DCR issued a Finding of Probable Cause in an Atlantic County employment case after an employee who experienced a seizure resulting in hospitalization was terminated by his employer. The employee’s physician indicated that the employee should refrain from using a forklift until he had been seizure-free for six months. The employer fired the employee and refused to engage in an interactive process with the employee, as required by the LAD. The employer provided no evidence that other accommodations were unavailable or that providing the requested accommodation would impose an undue burden on its operations, and DCR’s investigation found that the evidence supported the conclusion that the employee would be able to perform the essential functions of his job without using a forklift.
The Findings of Probable Cause announced today do not represent final adjudication of the cases. Rather, a Finding of Probable Cause means DCR has concluded its preliminary investigation and determined there is sufficient evidence to support a reasonable suspicion the LAD has been violated. Following a final adjudication on the merits by the Superior Court or by the Office of Administrative Law, a respondent found conclusively to violate the LAD may be required to pay a penalty of up to $10,000 per violation for their first adjudicated violation, and up to $50,000 per violation if they commit multiple adjudicated violations within a five-year period.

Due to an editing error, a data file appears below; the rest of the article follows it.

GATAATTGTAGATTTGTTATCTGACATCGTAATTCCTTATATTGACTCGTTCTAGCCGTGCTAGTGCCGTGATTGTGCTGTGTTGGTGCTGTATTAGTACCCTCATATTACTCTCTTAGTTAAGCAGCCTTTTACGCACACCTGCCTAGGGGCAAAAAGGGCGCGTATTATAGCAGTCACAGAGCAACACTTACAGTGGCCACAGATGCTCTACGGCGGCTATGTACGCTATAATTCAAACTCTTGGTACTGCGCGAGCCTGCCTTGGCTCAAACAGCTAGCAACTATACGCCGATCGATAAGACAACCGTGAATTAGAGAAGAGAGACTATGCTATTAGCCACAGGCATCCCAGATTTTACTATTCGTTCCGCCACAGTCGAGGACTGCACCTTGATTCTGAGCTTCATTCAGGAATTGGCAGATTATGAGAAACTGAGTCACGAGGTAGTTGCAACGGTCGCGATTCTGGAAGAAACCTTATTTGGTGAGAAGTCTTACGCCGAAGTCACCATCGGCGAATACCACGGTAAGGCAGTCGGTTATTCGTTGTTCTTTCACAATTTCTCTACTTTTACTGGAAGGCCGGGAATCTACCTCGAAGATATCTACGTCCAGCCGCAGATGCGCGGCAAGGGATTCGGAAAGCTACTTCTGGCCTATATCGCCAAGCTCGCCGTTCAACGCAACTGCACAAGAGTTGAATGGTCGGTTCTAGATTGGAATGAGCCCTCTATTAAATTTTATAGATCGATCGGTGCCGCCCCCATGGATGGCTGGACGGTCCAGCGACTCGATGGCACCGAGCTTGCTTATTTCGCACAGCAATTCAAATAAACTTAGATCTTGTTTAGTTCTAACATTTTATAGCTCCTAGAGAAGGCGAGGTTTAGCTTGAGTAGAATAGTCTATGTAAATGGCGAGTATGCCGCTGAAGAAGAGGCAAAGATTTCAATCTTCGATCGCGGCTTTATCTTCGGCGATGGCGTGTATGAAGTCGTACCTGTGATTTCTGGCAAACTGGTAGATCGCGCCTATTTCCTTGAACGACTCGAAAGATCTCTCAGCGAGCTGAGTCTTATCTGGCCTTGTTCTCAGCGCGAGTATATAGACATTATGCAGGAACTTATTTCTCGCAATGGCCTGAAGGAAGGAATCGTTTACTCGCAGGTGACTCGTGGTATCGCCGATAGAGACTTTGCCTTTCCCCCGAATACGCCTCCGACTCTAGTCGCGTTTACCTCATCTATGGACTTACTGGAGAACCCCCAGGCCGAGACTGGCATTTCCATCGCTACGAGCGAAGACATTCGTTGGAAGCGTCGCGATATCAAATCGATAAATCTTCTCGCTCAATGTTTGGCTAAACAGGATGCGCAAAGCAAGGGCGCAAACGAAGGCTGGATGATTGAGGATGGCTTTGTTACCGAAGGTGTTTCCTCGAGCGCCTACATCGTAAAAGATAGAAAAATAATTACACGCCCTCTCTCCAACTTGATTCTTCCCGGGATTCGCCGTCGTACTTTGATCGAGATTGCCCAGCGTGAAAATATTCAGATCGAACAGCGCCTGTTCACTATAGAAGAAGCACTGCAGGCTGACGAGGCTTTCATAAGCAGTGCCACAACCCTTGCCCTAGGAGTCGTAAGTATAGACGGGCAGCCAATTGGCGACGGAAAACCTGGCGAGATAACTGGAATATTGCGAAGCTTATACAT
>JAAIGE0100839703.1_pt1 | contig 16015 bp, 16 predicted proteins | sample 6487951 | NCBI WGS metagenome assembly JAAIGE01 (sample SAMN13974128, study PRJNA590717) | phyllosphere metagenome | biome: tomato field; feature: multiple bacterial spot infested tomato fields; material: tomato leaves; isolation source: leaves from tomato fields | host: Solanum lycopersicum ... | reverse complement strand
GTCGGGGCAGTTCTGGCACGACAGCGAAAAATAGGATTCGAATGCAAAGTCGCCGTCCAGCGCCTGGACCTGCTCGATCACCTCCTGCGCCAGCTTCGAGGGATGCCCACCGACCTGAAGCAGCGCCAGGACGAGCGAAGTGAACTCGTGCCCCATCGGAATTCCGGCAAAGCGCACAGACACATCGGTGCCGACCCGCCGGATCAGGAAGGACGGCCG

To view a Fact Sheet on disability discrimination and the rights of people with disabilities in employment, housing, and places of public accommodation under the LAD, please visit https://www.nj.gov/lps/dcr/downloads/fact-Disability-Discrimination.pdf. People with disabilities who believe their rights under the LAD have been violated can file a complaint with DCR by visiting https://bias.njcivilrights.gov/ or calling 1-833-NJDCR4U (833-653-2748).
The New Jersey Division on Civil Rights enforces the New Jersey Law Against Discrimination, the New Jersey Family Leave Act, and the Fair Chance in Housing Act, and works to prevent, eliminate, and remedy discrimination and bias-based harassment in employment, housing, and places of public accommodation throughout New Jersey.
To find out more information, go to www.njcivilrights.gov.